he Brazilian Jiu-Jitsu black belt beat the striker at his own game.
Juliano Coutinho (8-3, 4 KOs), fighting out of West Yarmouth, Mass, captured the CES MMA World Heavyweight Championship Friday at Twin River Casino, defeating reigning title-holder Ashley Gooch (10-7) of Arizona by knockout 4 minutes, 18 seconds into the second round of their scheduled five-round main event bout at “CES MMA 45” on AXS TV.
The submission specialist found Gooch’s weakness, the single-leg takedown, midway through the round and used it to his advantage, bringing the 264-pound champion to the ground several times before finishing the bout with unanswered strikes while in the mount position as Gooch tried to cover up with his chest to the canvas.
Gooch, expecting a rear-naked choke once he gave up his back, appeared stunned as Coutinho rained down with lefts and rights and had no answer before the referee stepped in and stopped the fight. It was an ironic ending for Gooch, whose heavy hands led him to seven knockout victories entering Friday’s title defense.
Red-hot featherweight Pedro Gonzalez (13-5) of Stoughton, Mass., won his sixth consecutive bout in Friday’s five-round co-feature and captured the CES MMA Interim World Featherweight Title in a masterful performance against Saul Almeida (19-9) of Framingham, Mass., winning by unanimous decision, 48-47, 50-45, 49-46.
The stage is now set for Gonzalez to face reigning CES MMA World Featherweight Champion Matt Bessette, who is recovering from a broken hand sustained while fighting on Dana White’s Tuesday Night Contender Series. The two were supposed to face another a year ago CES MMA 37, but Gonzalez was forced to withdraw due to injury.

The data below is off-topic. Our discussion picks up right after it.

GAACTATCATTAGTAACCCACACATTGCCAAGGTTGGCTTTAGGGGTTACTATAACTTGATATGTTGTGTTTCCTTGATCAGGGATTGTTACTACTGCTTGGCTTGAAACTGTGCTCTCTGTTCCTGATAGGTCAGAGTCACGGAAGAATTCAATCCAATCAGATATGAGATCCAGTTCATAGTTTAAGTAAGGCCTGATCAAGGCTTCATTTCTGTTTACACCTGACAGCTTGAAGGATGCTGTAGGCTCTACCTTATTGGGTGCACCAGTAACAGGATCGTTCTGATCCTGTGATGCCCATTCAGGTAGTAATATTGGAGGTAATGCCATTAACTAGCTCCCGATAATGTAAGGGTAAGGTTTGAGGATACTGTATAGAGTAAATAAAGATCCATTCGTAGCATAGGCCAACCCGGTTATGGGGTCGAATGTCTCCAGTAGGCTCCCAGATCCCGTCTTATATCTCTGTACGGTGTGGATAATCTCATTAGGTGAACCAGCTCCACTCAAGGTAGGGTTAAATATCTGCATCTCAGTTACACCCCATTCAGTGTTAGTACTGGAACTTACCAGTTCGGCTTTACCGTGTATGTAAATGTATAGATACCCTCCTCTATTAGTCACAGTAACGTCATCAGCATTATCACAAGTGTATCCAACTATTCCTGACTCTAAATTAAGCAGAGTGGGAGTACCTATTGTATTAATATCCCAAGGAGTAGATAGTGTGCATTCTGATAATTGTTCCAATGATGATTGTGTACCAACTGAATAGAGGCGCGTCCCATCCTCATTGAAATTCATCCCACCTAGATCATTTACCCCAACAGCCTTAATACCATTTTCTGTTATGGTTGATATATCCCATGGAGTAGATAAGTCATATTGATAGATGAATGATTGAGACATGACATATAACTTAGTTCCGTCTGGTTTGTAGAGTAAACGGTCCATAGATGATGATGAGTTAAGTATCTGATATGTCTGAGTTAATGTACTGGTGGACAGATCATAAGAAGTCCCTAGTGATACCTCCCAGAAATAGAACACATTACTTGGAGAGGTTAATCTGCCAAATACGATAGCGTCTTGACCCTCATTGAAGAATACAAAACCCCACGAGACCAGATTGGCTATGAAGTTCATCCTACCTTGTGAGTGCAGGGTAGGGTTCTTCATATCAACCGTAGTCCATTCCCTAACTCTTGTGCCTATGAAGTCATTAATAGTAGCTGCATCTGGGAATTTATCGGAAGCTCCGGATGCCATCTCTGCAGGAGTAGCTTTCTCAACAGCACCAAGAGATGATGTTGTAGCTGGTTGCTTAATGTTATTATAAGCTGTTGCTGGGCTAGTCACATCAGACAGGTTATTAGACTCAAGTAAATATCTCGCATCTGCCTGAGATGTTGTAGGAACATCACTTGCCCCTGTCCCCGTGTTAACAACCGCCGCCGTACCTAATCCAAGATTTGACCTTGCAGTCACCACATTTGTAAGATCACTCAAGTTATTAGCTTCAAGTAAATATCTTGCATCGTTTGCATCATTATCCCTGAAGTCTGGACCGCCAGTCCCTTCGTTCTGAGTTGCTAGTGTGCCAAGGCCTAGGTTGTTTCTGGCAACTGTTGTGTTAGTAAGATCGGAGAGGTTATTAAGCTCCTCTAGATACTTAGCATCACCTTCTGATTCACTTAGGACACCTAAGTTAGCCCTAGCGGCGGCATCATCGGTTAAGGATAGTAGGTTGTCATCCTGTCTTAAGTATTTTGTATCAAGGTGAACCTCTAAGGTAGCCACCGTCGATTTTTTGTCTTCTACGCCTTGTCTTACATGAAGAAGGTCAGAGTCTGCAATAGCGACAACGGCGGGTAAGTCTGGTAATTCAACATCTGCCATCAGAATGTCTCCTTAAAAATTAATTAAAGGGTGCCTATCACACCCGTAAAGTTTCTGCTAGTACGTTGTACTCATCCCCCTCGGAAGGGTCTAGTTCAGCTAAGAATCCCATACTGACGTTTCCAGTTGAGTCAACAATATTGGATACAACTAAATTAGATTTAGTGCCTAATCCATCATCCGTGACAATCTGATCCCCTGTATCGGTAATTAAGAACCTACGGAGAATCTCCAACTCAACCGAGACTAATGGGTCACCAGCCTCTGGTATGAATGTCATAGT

“It looks like it’s me and you, buddy,” Gonzalez said to Bessette, who predicted Almeida would win the fight earlier in night on AXS TV. “Heal up.”
Though Almeida had the height and reach, he failed to use it to his advantage, eschewing the jab and instead trying to stalk down Gonzalez, who calmly circled the cage, unleashed effective leg kicks, and landed clean strikes while dodging in and out of trouble, a near flawless performance in what was undoubtedly the biggest win of his career.
Almeida got desperate in the later rounds and tried to shoot for takedowns, but Gonzalez stuffed Almeida’s best attempts and opened the fifth round with a vicious liver kick that ultimately forced both fighters to the canvas. Almeida gained brief control on the ground, but Gonzalez prevented him from locking in any submissions and sat comfortably over the final minute and a half to seal the win.
The ever-improving Gary Balletto Jr. (4-1), following in the footsteps of his father, Gary “Tiger” Balletto, a R.I. boxing icon who starred on ESPN’s Friday Night Fights and The Contender reality series, made his network television debut Friday, stopping New Hampshire’s Nick Alley (3-2) just 58 seconds into the second round.
Much like his father, Balletto Jr. can throw hands, and he showed off both his boxing and martial arts ability against Alley. Early in the opening round, Balletto Jr. clipped Alley to send him to the canvas, and while Alley tried to push his legs out to stave off his opponent, Balletto Jr. calmly sink a leg lock that nearly forced a quick submission.